7 tips to help you instantly relax during your workday

Workday stress is a challenge, whether you’re at home or in an office. Eight in 10 Americans feel stressed on the job, and that tension has physical effects, whether we notice them or not.  

“We don’t give stress enough credit for how detrimental it can be to the body,” says Dr. Kelsey Vickers, physical therapist at BlueCross BlueShied of Tennessee. “A stressed body releases increased cortisol, which is known as the ‘fight-or-flight hormone.’ Cortisol is helpful when we need to act in a dangerous scenario, but having it raging through us constantly has negative effects, especially if it happens every day.” 

Excess cortisol can cause or worsen: 

“The good news is there are simple things you can do for yourself while you work to break up the stress of life,” says Dr. Vickers. 

Passive relaxation

“The quickest way to reduce workday stress is using passive or environmental relaxation techniques,” says Dr. Vickers. 

Consider these 2 types of relaxation:  

Active relaxation is anything that requires intervention, or action, on the patient’s part. These hands-on techniques include activities such as massage, meditation, deep breathing, or yoga.

Passive relaxation, on the other hand, is anything the patient can do to calm their nervous system using their environment. These are things that can be added to your day while you work. Passive relaxation techniques include activities such as playing calming music, using heat therapy or finding a workspace with more natural light.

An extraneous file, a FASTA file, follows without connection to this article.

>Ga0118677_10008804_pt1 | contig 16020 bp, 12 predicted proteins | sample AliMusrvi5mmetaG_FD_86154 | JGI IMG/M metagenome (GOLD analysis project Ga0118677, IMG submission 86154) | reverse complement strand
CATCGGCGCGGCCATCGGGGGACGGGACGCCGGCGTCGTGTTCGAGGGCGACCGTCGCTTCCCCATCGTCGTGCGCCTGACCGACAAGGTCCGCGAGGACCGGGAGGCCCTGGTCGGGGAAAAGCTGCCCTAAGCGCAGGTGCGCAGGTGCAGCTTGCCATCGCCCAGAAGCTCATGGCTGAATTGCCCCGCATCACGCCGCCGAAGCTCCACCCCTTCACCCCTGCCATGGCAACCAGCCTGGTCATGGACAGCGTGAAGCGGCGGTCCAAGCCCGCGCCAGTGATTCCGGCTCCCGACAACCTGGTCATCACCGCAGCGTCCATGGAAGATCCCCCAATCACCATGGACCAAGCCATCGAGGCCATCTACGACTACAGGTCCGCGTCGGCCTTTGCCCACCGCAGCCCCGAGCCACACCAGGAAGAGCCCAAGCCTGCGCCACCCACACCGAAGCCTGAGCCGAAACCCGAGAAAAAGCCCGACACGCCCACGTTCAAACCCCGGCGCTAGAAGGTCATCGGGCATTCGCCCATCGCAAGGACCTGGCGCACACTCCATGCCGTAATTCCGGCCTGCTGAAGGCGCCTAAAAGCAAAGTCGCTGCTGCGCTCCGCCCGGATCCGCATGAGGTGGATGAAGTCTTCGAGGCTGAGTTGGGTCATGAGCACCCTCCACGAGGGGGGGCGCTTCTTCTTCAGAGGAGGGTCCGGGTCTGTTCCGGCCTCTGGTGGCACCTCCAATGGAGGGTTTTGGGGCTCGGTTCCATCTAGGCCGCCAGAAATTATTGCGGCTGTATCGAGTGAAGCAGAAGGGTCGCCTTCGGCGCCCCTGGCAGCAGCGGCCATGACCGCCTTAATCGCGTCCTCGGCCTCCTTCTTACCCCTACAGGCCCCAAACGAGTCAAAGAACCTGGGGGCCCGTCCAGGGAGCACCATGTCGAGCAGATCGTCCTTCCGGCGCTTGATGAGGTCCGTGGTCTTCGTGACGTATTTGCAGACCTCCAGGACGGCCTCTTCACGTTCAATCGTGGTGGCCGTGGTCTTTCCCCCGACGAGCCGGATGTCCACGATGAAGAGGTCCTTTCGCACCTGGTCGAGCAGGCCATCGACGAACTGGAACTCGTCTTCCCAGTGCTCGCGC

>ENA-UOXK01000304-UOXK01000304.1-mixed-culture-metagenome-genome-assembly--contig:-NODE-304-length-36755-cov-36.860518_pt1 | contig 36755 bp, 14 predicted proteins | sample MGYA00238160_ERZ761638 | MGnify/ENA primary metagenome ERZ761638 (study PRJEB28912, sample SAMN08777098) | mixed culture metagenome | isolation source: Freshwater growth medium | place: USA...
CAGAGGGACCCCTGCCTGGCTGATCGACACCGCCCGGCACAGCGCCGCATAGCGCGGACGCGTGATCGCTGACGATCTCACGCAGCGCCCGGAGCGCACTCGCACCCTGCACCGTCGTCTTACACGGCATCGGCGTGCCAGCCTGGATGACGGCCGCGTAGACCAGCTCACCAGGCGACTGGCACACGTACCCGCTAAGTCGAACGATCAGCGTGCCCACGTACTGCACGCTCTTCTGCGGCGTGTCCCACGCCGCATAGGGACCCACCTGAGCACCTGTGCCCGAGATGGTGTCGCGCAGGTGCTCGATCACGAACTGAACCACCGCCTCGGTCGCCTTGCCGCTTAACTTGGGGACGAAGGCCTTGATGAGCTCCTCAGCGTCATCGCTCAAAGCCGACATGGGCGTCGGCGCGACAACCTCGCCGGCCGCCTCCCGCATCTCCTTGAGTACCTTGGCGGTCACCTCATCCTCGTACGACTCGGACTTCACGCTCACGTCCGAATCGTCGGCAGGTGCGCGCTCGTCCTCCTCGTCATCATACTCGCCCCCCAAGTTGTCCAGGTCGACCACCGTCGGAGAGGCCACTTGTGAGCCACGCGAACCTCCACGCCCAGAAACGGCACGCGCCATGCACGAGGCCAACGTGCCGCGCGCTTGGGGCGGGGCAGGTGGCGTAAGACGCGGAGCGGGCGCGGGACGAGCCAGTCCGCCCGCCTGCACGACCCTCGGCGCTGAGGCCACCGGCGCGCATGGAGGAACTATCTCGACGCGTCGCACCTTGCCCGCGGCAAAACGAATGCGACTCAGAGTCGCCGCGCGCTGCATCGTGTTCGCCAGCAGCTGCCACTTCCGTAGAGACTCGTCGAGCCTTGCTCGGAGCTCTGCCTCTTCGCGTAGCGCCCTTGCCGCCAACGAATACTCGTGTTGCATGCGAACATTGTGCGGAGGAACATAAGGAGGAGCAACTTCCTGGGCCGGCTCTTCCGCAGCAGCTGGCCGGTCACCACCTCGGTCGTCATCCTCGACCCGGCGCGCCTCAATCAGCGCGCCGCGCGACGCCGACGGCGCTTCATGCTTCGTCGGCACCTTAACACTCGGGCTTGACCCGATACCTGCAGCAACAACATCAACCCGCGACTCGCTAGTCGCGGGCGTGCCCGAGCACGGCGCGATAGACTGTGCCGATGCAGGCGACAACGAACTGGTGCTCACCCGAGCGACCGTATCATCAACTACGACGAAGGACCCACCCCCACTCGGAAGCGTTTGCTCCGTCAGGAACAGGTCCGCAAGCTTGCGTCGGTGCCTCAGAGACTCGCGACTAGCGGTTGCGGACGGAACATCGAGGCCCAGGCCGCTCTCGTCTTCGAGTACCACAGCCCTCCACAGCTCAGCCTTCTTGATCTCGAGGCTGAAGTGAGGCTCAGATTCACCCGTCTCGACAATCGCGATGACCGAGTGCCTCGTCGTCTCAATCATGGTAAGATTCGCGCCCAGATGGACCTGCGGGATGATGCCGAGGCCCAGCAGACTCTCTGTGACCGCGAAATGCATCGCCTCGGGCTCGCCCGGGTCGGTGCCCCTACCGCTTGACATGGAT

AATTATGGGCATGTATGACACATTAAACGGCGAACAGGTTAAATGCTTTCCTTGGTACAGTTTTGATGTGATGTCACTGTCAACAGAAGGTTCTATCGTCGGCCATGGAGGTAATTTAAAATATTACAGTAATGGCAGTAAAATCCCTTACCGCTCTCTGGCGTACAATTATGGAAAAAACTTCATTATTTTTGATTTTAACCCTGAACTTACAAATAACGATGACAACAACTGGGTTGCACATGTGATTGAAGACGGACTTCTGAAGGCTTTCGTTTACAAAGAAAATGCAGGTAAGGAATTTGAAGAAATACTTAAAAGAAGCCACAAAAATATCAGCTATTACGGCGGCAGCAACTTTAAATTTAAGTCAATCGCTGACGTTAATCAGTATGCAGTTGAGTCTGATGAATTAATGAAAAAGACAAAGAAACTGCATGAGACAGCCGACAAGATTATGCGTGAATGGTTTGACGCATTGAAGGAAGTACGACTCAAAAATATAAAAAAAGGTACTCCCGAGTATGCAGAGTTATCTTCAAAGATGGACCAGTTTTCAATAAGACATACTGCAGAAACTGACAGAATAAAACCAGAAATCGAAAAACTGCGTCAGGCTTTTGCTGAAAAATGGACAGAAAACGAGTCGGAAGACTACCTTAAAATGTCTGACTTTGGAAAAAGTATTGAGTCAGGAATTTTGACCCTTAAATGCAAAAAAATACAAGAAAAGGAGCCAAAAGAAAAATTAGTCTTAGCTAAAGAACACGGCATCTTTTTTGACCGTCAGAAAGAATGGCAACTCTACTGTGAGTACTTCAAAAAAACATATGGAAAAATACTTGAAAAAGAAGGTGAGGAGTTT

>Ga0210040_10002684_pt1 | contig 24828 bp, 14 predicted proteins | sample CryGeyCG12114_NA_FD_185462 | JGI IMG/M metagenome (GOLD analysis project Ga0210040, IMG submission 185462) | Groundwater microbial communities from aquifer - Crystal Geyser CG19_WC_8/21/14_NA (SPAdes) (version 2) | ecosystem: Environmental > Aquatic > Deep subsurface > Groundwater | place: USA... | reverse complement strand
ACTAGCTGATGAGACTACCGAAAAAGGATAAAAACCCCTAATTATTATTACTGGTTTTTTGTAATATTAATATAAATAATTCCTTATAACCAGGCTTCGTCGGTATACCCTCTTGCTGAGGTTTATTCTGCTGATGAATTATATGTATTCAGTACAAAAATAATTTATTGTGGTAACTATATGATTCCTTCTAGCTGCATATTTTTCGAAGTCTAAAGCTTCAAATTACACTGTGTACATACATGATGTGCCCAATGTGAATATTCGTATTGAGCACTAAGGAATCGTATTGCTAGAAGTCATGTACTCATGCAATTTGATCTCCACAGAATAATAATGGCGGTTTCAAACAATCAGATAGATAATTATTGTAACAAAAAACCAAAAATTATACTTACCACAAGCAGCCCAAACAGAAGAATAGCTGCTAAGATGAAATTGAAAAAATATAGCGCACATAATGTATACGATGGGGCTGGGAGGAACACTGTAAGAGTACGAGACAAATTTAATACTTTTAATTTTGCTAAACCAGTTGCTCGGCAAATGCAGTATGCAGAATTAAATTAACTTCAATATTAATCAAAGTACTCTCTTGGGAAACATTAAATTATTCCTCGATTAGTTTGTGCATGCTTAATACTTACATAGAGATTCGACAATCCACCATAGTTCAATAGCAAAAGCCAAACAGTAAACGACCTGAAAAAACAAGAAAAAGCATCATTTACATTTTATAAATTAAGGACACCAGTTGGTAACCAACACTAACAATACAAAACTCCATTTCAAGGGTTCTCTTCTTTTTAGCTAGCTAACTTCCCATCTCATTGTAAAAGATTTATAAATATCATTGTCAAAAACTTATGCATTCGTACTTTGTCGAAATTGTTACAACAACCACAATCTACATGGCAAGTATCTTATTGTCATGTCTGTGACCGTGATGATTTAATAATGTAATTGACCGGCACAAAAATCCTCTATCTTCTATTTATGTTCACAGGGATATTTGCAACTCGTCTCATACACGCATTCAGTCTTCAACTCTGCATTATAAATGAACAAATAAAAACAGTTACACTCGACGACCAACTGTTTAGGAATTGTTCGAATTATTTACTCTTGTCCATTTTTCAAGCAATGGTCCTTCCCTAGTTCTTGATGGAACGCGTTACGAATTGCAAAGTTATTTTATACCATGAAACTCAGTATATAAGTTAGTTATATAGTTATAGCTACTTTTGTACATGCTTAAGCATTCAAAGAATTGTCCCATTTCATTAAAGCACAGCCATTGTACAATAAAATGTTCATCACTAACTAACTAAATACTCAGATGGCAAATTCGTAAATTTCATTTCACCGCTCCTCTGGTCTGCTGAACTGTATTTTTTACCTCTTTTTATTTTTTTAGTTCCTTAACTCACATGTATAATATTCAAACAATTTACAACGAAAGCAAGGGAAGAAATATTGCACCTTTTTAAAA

Reducing sensory overload

A key part of cutting down on workday stress is to pay attention to your senses. 

“When you think of your nervous system as a whole, you’re getting input from your senses all the time: sight, taste, smell, touch, sound and proprioception, which is the body’s ability to sense its location, movements and actions,” says Dr. Vickers. “When you think about the senses as you knew them when you were little, you’re in a better space to notice what you have too much of. Reducing input on even one of those senses can make a big difference.”

7 tips for instantly relaxing while you work

1. Avoid chaotic workspaces

“When you walk into a chaotic workspace, your brain thinks, ‘We have a mess,’ even if you aren’t consciously aware of it,” says Dr. Vickers. 

Address it:

  • Reduce visual clutter. Keep whatever project you’re working on front and center, and keep the rest out of sight. That will reduce the stress of seeing what’s to come.
  • Shut down emails and silence calls if you can while you’re actively working on something. Tuning your attention to the task at hand will get it done faster and better.
  • Cut down on unnecessary items in your workspace. One photo can be calming or inspiring; a desk full of knick knacks doesn’t serve you.

2. Playing calming music

“Play around until you find what relaxes you while still allowing you to be productive,” says Dr. Vickers. “Try mellow jazz or R&B, trickling water or wind chimes — whatever works! Personally, I enjoy a little Adele in the background.” 

3. Maximize natural light